A headteacher accused of cheating in national tests has defended her record and called for an independent body to be established to investigate allegations of fraud.
Cynthia Thumwood retired last year from Hanover primary in Islington, north London, after accusations of malpractice led the Government's exam watchdog to annul pupils' test results.
Staff at the school were understood to have raised suspicions with Cambridge Education Associates which took over the borough's education services in 2000.
Ms Thumwood, who still works as an Office for Standards of Education inspector, said her world collapsed around her.
"I felt suicidal. I do not think I would have survived if it were not for the Samaritans and Teacherline (the telephone helpline for teachers). The school was my life."
During the same term, accusations of financial irregularity were also levelled against her, again made by members of staff.
However, no action was taken by school governors or CEA against Ms Thumwood.
The 60-year-old said: "I felt there must have been a plot to discredit me because I know I did not do anything wrong.
"I was never given the benefit of a disciplinary hearing so I could state my case. Instead everyone just clammed up. I was guilty until proven innocent but had no opportunity to prove my innocence.
"I went from being presented as the face of education in Islington to being suddenly put out like the rubbish."
Ms Thumwood said that in retrospect she should have remained at school, despite the allegations and being near to retirement.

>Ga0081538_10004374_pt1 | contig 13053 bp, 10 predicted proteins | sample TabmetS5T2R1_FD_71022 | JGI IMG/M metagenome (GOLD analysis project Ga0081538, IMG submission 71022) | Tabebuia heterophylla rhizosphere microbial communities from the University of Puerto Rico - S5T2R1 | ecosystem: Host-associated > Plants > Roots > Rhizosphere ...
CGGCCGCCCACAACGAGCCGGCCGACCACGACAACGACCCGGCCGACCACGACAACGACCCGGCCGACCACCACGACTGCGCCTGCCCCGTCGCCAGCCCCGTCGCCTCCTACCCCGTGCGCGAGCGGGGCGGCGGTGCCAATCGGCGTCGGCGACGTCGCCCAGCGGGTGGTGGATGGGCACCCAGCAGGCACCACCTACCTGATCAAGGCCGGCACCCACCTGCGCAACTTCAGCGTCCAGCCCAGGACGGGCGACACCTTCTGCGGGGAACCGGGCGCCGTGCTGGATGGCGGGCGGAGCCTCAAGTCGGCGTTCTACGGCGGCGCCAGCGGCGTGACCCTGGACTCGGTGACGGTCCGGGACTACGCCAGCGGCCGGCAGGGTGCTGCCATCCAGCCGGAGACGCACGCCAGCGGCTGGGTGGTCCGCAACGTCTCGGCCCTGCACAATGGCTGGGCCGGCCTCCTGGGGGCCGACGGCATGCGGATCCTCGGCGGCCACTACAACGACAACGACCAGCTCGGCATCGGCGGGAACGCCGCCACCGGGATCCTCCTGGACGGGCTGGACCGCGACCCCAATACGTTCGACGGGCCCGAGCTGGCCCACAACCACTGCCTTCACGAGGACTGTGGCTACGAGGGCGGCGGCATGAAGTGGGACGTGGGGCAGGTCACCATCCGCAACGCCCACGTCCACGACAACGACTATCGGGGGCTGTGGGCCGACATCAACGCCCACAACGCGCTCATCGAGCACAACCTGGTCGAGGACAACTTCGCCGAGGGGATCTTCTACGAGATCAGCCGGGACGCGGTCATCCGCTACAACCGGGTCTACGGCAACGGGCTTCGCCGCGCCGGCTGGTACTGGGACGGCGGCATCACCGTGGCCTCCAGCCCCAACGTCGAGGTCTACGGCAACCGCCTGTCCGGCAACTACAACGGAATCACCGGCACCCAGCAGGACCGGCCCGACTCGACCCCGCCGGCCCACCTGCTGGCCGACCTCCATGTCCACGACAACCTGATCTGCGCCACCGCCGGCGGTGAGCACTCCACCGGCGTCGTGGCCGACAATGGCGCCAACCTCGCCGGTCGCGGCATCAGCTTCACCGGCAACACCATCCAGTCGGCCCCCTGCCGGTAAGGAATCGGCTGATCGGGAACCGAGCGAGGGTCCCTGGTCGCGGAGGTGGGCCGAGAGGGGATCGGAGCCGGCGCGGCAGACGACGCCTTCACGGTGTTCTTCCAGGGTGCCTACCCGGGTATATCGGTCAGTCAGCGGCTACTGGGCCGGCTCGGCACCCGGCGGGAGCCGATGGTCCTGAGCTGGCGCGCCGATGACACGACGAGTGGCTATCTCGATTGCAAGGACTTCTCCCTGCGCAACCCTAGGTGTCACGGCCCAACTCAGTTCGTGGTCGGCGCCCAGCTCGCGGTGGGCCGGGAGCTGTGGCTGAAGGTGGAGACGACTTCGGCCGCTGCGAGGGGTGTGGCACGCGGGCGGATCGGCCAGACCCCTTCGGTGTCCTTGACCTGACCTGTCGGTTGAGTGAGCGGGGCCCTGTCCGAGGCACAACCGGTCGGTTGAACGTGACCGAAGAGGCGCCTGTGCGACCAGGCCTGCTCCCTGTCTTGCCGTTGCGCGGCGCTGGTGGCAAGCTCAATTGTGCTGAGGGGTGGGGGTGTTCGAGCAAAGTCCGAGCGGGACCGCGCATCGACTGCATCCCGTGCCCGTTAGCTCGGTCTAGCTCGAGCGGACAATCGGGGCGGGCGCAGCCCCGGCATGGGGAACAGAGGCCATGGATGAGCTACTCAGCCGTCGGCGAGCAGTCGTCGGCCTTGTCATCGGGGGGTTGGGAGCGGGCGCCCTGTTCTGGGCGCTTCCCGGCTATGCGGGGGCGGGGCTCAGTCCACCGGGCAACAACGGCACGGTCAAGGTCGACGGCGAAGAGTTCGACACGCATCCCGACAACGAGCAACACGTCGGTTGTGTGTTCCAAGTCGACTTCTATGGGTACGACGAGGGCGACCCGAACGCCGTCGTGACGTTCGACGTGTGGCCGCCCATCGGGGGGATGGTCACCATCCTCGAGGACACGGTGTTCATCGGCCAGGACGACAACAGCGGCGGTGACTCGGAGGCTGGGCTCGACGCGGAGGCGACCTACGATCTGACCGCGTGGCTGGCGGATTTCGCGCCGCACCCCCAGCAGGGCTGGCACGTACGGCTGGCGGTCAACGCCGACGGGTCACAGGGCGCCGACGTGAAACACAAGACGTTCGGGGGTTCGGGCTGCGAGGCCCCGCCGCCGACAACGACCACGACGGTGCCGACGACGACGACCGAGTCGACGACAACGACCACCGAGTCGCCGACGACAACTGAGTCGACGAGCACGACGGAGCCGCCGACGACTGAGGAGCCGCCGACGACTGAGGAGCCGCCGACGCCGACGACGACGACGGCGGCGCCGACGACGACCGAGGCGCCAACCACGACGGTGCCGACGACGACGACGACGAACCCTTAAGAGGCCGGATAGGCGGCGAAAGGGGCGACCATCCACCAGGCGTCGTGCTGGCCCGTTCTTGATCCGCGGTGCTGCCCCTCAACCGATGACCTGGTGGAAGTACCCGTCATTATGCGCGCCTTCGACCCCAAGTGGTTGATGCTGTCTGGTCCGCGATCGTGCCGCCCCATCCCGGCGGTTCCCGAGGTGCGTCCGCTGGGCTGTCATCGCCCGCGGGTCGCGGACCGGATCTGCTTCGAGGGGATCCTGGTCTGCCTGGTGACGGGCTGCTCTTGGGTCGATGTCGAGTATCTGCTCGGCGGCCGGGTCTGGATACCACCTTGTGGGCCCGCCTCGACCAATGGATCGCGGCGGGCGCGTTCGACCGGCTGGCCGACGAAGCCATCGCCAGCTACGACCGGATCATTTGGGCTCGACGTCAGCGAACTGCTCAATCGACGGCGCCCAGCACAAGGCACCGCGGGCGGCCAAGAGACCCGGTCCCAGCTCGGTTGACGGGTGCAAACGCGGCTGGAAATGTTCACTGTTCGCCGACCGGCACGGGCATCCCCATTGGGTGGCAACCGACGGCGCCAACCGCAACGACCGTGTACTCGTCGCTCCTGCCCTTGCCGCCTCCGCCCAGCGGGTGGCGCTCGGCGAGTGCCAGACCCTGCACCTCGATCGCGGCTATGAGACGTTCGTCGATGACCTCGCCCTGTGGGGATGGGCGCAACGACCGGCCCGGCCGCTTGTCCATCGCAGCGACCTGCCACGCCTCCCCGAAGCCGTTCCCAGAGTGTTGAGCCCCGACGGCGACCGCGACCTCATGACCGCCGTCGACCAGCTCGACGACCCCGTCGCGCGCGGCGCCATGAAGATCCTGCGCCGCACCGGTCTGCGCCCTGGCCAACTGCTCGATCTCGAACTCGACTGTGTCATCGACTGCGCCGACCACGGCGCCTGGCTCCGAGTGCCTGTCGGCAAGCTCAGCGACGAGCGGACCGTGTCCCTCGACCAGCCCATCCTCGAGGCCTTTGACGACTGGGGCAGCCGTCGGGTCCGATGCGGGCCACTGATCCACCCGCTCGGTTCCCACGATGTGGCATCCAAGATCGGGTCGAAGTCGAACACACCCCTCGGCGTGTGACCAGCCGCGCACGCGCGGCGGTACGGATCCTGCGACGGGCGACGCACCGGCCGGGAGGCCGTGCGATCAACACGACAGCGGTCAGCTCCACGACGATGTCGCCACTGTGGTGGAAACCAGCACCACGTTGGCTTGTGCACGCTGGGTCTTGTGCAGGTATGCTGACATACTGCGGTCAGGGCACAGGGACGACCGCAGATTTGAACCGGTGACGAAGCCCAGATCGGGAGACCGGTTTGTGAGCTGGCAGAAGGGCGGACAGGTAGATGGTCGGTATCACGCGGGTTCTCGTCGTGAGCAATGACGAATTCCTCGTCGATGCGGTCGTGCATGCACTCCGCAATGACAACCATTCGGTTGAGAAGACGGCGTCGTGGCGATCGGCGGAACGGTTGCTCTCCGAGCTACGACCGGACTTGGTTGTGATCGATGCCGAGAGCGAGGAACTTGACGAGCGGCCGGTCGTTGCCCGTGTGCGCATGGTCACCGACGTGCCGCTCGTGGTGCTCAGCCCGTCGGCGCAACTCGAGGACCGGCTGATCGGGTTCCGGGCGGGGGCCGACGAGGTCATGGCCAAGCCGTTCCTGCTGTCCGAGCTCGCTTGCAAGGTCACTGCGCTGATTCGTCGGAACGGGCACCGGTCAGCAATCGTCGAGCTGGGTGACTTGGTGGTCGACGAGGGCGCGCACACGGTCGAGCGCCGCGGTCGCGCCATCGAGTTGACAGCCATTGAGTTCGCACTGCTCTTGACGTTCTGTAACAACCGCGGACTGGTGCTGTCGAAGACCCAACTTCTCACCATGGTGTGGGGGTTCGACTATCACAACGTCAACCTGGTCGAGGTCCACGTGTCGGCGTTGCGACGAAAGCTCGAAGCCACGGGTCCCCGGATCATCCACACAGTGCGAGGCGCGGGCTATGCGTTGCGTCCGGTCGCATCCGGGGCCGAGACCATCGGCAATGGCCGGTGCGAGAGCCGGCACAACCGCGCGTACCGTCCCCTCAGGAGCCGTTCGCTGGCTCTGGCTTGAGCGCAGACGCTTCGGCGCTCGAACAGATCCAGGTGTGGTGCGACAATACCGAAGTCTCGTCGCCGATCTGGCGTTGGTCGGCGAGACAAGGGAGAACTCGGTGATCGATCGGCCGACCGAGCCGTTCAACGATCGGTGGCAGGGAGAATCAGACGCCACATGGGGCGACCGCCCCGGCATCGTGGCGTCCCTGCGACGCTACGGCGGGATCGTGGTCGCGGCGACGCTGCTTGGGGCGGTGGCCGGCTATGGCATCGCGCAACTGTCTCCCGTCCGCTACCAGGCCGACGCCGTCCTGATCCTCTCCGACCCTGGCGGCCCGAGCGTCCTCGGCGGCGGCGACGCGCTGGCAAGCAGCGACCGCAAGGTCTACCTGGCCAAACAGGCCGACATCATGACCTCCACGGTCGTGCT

"I should have stuck it out like Marjorie Evans (the Welsh head accused of slapping a pupil who was eventually cleared). But I took the advice given to me at the time."
The school's last OFSTED report in 2000 described Hanover as an effective school with very good teaching. It said the primary was "strongly led" and provided good value for money.
Ms Thumwood said: "I had no need to alter scripts: we got good results year on year and were held up as a shining example. There is no way you can fool OFSTED."
She said those accused often felt they had no option but to resign: "There should be an independent, external body to investigate allegations of cheating thoroughly and the reports made public so no head is left with these unfounded allegations hanging over them for ever."
Last year, 270 reports of cheating were brought to the Qualifications and Curriculum Authority. Results were quashed in 11 cases.